“Her experience was that employees drew upon their deposits if they retired or if they left the company,” the court said. “She also gave evidence that Mr. Hiltz did not say anything about what he thought his employment status was, whether he would be recalled, and she did not speak to him about it. She stated she had no knowledge of the Labour Standard complaint at that time.”

On June 29, Elmsdale issued an ROE noting “shortage of work/end of contract or season” as the reason for the employment ending. Laura said this was done, rather than stating he quit, so he could receive EI.

That summer, Elmsdale hired three people as sod cutters and labourers, but did not recall Hiltz.

As this happened, the Labour Standards complaint process continued. There was communication between it and Elmsdale. On July 28, Laura wrote a letter to Hiltz clarifying that he was “temporarily laid off due to a shortage of work.”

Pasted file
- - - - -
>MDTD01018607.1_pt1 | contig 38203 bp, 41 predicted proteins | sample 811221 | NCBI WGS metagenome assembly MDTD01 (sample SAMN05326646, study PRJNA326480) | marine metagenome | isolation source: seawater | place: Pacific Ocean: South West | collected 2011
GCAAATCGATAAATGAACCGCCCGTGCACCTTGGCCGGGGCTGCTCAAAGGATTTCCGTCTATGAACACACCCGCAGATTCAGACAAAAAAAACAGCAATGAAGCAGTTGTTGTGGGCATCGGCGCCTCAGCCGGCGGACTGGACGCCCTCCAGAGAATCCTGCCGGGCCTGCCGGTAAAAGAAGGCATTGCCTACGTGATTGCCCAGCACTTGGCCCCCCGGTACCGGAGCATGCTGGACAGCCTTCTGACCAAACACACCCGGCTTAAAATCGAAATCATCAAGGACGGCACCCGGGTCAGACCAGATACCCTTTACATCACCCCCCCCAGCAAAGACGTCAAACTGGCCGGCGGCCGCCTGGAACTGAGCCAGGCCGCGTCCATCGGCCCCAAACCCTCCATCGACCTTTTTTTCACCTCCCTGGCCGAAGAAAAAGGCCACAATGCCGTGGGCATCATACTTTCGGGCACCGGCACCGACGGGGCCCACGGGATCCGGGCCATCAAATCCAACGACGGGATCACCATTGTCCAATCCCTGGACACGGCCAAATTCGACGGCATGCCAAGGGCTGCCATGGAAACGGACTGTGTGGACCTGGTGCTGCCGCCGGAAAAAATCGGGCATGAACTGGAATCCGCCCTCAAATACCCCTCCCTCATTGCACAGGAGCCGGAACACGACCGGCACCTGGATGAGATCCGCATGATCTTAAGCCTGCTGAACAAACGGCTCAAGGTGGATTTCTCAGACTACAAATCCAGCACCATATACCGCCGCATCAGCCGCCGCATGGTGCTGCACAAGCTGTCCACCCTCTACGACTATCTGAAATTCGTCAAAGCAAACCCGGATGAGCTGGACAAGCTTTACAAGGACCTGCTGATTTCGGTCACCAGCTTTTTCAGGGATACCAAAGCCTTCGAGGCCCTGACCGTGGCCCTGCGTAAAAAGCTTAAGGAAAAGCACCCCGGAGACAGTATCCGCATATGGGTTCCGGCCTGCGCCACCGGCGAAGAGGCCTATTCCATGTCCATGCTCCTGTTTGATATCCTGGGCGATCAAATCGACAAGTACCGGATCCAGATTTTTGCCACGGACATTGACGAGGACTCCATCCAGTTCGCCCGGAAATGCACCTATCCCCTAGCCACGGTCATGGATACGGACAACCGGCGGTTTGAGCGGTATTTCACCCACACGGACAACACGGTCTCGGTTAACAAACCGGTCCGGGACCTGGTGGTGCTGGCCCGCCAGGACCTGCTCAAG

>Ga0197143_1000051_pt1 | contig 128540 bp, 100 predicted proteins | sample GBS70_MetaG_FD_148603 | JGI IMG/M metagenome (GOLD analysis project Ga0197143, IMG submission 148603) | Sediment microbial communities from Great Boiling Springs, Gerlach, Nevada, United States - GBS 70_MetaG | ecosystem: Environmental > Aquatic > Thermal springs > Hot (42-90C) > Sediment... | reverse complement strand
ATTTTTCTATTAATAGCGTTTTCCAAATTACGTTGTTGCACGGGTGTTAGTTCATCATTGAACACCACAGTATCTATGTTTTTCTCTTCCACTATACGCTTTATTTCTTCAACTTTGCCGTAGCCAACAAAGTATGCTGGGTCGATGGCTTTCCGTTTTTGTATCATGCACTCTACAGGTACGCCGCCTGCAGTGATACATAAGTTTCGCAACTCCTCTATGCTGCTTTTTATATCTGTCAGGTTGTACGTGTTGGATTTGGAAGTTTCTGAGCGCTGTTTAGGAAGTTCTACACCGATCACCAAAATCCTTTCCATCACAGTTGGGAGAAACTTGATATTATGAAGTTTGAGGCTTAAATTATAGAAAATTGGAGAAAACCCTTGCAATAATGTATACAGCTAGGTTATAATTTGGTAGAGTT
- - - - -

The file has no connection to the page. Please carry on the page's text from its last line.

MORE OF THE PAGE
The court said this behaviour appeared to be “an attempt to create a record, in service to the particular narrative that Mr. Hiltz was laid off due to a shortage of work.”

On Aug. 9, 2020, Hiltz was offered work via a phone call, but he did not respond. On Aug. 11, Laura texted him. The following is the text exchange:

Ms. Coupar: Hi Jamie, Further to us notifying you last week of recall to work, you did not contact anyone to say you wouldn’t be in August 10 as discussed, nor did you show up to the office for work at 5:45 am. … If you are refusing to be recalled please let us know…

Mr. Hiltz: George told me I was the worst employee of Elmsdale Landscaping.. Further more you aren’t even offering me my original job back and I feel like you won’t call me back after layoffs… I feel like I’ve been a devoted employee for the last 17 years working the busiest time of year 6 days a week. I don’t feel like I was treated in a way that I would want to come back to. I start a new job this week so unfortunately I’m not interested in what your offering,